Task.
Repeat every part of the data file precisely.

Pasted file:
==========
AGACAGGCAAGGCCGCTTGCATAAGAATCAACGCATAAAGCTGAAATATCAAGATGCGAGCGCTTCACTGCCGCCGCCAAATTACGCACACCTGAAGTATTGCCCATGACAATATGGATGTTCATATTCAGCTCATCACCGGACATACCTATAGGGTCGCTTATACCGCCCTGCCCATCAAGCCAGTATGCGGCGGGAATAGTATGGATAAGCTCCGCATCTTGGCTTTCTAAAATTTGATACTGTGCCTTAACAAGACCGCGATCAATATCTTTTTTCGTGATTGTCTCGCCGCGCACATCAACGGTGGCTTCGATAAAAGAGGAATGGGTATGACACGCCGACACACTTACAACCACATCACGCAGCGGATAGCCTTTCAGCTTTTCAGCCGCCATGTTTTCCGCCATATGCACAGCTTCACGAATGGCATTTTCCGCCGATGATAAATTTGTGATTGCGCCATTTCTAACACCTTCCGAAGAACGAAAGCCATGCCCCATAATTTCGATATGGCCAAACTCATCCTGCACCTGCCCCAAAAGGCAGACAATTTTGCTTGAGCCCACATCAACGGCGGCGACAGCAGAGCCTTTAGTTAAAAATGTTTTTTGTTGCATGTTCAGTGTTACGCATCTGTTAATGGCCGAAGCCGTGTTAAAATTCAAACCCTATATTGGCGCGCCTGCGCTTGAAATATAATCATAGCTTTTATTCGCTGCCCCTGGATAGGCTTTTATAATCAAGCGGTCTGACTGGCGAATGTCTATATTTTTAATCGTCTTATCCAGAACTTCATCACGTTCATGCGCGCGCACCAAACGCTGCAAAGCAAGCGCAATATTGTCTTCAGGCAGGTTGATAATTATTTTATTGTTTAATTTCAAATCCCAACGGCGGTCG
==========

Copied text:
AGACAGGCAAGGCCGCTTGCATAAGAATCAACGCATAAAGCTGAAATATCAAGATGCGAGCGCTTCACTGCCGCCGCCAAATTACGCACACCTGAAGTATTGCCCATGACAATATGGATGTTCATATTCAGCTCATCACCGGACATACCTATAGGGTCGCTTATACCGCCCTGCCCATCAAGCCAGTATGCGGCGGGAATAGTATGGATAAGCTCCGCATCTTGGCTTTCTAAAATTTGATACTGTGCCTTAACAAGACCGCGATCAATATCTTTTTTCGTGATTGTCTCGCCGCGCACATCAACGGTGGCTTCGATAAAAGAGGAATGGGTATGACACGCCGACACACTTACAACCACATCACGCAGCGGATAGCCTTTCAGCTTTTCAGCCGCCATGTTTTCCGCCATATGCACAGCTTCACGAATGGCATTTTCCGCCGATGATAAATTTGTGATTGCGCCATTTCTAACACCTTCCGAAGAACGAAAGCCATGCCCCATAATTTCGATATGGCCAAACTCATCCTGCACCTGCCCCAAAAGGCAGACAATTTTGCTTGAGCCCACATCAACGGCGGCGACAGCAGAGCCTTTAGTTAAAAATGTTTTTTGTTGCATGTTCAGTGTTACGCATCTGTTAATGGCCGAAGCCGTGTTAAAATTCAAACCCTATATTGGCGCGCCTGCGCTTGAAATATAATCATAGCTTTTATTCGCTGCCCCTGGATAGGCTTTTATAATCAAGCGGTCTGACTGGCGAATGTCTATATTTTTAATCGTCTTATCCAGAACTTCATCACGTTCATGCGCGCGCACCAAACGCTGCAAAGCAAGCGCAATATTGTCTTCAGGCAGGTTGATAATTATTTTATTGTTTAATTTCAAATCCCAACGGCGGTCG